No, Sen. Ron Johnson Didn’t Promote A ‘Conspiracy Theory’ About The Capitol Riot

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Originally published by The Federalist

Sen. Ron Johnson was one of the first senators to suspect the riot had been planned. In a Federalist article, I identified four groups that appeared to have planned for violence in advance.

“Facts are stubborn things,” John Adams famously said as the lawyer defending the British soldiers involved in the 1770 Boston Massacre, “and whatever may be our wishes, our inclinations, or the dictates of our passions, they cannot alter the state of facts and evidence.”

More than 250 years later, The Federalist provided an eyewitness account of events outside the deadly riot at the U.S. Capitol. From the Washington Post to Whoopi Goldberg, members of the chattering class tried to alter the state of facts and evidence they didn’t like.

As the Post headlined the day before the Feb. 23 hearing, “at stake” was “the story of the Capitol riot, and who is responsible.” The hearing, the Post reported, could devolve into “a battleground for competing narratives over what prompted the riot and who was responsible for it.”

Federal Prosecutors Confirm the Violence Was Planned

The prevailing narrative was that the violence was the spontaneous action of hordes of Donald Trump supporters incited into insurrection by the then-president’s rambling speech. That narrative collapsed weeks later.

Federal prosecutors issued indictments alleging that the Capitol raid was, indeed, a conspiracy planned in advance. FBI investigators agreed. Prosecutors say that elements of the criminal conspiracy began as early as November 3, 2020.

At the Senate hearing, current and former top U.S. Capitol security officials gave similar assessments, saying that “wide-ranging intelligence failures” prevented detection of what became a “military-style, coordinated assault.” Sen. Amy Klobuchar, who co-chaired the hearing, concluded, “This was a planned insurrection.”

The Federalist article said that from the beginning, on Jan. 14. I was the eyewitness who wrote it.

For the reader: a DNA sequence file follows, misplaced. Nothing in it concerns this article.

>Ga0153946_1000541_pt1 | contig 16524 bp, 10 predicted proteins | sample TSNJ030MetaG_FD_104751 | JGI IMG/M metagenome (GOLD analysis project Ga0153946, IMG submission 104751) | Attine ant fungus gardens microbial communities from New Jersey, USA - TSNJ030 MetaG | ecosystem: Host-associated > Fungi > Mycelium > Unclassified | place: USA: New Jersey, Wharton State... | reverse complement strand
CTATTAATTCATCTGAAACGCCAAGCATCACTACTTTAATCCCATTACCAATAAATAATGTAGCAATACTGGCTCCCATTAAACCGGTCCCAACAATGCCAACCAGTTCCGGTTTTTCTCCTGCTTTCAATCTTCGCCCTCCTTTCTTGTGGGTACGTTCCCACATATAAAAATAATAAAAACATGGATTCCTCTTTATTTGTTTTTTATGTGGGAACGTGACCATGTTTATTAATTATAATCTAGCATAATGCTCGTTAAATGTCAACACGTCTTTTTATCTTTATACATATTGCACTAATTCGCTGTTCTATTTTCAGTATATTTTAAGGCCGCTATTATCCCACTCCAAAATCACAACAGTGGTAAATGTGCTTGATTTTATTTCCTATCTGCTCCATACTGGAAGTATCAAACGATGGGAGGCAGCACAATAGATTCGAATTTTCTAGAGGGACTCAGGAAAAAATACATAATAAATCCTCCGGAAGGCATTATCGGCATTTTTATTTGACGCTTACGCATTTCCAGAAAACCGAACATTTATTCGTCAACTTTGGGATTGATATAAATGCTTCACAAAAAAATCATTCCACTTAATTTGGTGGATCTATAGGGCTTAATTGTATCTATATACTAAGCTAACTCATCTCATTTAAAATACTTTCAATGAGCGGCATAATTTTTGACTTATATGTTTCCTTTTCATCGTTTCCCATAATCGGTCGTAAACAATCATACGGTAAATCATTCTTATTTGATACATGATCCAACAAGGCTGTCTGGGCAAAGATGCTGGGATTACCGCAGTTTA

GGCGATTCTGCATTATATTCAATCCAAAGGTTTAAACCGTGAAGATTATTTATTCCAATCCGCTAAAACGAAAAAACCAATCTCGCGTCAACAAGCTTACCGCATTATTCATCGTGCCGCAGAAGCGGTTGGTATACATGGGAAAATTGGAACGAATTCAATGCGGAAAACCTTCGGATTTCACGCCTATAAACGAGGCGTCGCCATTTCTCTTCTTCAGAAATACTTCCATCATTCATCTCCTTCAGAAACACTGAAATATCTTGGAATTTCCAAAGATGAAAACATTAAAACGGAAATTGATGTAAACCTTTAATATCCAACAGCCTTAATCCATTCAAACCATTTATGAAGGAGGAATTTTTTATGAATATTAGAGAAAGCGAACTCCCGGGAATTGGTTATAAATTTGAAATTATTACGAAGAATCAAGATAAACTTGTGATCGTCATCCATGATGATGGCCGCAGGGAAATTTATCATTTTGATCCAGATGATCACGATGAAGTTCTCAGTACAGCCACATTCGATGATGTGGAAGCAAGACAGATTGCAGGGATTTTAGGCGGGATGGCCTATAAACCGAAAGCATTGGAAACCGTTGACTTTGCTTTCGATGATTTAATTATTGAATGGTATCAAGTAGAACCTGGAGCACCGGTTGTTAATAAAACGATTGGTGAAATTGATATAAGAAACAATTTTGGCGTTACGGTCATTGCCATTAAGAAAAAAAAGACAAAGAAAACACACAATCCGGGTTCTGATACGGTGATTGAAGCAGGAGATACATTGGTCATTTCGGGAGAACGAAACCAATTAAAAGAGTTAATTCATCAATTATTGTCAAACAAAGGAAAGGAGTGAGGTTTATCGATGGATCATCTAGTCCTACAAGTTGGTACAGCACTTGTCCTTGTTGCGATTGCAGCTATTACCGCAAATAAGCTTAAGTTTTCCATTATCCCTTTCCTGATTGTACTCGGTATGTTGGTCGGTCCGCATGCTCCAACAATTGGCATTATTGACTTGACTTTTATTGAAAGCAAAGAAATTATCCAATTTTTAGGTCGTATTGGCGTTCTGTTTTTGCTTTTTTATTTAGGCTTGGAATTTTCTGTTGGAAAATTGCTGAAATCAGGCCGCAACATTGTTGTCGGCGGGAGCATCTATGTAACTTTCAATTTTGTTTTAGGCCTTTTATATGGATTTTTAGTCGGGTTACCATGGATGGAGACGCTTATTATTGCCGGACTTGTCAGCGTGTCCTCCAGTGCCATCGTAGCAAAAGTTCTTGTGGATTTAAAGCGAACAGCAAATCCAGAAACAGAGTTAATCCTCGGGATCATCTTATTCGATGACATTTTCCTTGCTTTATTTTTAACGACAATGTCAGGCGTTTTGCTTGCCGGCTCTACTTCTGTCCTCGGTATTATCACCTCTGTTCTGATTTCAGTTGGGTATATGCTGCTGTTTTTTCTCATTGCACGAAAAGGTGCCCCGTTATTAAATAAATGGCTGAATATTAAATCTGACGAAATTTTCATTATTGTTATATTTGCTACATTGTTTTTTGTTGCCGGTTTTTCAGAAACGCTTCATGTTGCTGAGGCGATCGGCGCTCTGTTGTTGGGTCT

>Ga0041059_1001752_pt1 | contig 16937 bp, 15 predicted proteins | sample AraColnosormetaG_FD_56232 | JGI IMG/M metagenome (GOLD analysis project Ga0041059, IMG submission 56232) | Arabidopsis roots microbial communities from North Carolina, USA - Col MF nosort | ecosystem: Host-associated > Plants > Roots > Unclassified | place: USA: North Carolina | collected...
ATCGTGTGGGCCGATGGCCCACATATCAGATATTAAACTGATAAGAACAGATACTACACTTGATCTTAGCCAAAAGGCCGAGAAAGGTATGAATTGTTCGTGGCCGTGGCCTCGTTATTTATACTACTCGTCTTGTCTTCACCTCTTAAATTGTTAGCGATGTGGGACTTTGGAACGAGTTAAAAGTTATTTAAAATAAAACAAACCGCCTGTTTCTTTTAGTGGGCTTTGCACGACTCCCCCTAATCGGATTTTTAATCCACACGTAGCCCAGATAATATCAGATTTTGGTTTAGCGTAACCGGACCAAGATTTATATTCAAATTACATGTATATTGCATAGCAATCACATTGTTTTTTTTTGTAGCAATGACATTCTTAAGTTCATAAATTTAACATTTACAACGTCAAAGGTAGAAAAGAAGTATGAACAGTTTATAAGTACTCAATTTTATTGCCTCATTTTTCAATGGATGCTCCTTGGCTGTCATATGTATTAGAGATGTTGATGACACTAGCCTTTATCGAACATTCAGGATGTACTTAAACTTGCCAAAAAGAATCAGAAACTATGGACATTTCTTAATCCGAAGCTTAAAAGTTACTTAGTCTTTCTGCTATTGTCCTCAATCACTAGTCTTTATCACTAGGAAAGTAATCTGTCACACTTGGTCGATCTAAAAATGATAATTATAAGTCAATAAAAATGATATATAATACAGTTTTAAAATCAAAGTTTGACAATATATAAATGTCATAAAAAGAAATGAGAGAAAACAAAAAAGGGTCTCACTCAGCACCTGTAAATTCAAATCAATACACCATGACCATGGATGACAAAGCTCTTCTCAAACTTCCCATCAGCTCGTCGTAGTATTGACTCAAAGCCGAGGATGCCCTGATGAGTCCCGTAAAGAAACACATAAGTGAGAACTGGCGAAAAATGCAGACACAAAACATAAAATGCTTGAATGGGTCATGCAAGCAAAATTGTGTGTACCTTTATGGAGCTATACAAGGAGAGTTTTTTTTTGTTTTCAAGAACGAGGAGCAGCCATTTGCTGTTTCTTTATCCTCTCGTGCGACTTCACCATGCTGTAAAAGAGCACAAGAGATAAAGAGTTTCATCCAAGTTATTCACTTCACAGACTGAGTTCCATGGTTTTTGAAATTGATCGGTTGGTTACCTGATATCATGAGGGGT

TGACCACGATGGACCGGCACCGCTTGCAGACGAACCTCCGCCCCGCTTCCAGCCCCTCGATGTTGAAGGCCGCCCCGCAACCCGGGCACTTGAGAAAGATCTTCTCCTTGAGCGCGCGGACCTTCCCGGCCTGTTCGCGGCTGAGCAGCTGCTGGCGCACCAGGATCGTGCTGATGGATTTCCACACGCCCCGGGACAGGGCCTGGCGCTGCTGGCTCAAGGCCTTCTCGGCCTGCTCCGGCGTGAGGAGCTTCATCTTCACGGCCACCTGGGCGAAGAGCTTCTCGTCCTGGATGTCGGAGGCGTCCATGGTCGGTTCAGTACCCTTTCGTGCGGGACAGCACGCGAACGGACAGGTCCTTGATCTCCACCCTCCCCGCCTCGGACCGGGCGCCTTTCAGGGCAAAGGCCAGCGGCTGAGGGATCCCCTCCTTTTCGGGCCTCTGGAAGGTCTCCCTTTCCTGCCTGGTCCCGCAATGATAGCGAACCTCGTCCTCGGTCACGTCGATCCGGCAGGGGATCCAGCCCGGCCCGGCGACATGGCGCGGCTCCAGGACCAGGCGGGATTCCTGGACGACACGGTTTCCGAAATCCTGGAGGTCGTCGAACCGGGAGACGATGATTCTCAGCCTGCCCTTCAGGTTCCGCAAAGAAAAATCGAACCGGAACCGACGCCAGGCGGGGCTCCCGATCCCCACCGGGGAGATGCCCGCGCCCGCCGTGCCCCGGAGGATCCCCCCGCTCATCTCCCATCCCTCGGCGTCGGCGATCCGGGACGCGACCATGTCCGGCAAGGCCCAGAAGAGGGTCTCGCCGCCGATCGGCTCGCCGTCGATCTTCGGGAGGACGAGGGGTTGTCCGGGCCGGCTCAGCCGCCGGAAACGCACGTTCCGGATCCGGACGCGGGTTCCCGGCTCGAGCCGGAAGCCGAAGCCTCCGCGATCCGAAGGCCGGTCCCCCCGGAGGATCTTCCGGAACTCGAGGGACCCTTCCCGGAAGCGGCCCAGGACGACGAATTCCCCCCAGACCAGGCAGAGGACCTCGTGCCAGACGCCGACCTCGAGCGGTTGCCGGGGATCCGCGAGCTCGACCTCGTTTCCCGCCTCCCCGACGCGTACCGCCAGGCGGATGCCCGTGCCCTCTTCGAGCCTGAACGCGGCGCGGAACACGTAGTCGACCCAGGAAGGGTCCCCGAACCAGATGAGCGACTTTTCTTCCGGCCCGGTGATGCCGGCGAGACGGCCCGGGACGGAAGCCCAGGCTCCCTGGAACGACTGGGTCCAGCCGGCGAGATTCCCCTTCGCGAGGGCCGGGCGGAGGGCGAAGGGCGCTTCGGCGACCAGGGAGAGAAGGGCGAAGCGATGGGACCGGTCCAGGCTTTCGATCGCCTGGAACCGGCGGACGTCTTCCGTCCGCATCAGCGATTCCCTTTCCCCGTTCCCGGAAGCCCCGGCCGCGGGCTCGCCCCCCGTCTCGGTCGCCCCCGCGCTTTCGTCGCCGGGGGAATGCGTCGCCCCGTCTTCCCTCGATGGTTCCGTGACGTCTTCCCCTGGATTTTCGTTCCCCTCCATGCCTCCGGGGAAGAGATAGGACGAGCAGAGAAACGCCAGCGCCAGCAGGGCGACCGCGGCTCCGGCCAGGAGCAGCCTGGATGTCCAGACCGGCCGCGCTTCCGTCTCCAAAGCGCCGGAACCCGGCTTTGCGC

Johnson Enters the Article into the Senate Record

Sen. Ron Johnson read extensively from the article, summarizing it in parts, during the hearing. The Wisconsin Republican asked that the full text be entered into the official record. The Federalist article was accepted without objection from senators of either party. The eyewitness account was now officially evidence for the Senate investigation.

Johnson was one of the first senators to suspect that the riot had been planned. In The Federalist article, I identified four groups that appeared to have planned for violence well in advance.

Video of the hearing shows Johnson saying, “He [Waller] describes four different types of people: plainclothes militants, agents provocateurs, fake Trump protesters, and then disciplined, uniformed column of attackers. I think that these are the people that probably planned this.”

Johnson accurately related what I wrote in The Federalist article. That was a faithful summary of my exact description of the four organized groups of operatives I witnessed before the violence began in the Capitol:

  1. Plainclothes militants. Militant, aggressive men in Donald Trump and MAGA gear at a front police line at the base of the temporary presidential inaugural platform;
  2. Agents-provocateurs. Scattered groups of men exhorting the marchers to gather closely and tightly toward the center of the outside of the Capitol building and prevent them from leaving;
  3. Fake Trump protesters. A few young men wearing Trump or MAGA hats backwards and who did not fit in with the rest of the crowd in terms of their actions and demeanor, whom I presumed to be Antifa or other leftist agitators; and
  4. Disciplined, uniformed column of attackers. A column of organized, disciplined men, wearing similar but not identical camouflage uniforms and black gear, some with helmets and GoPro cameras or wearing subdued Punisher skull patches.

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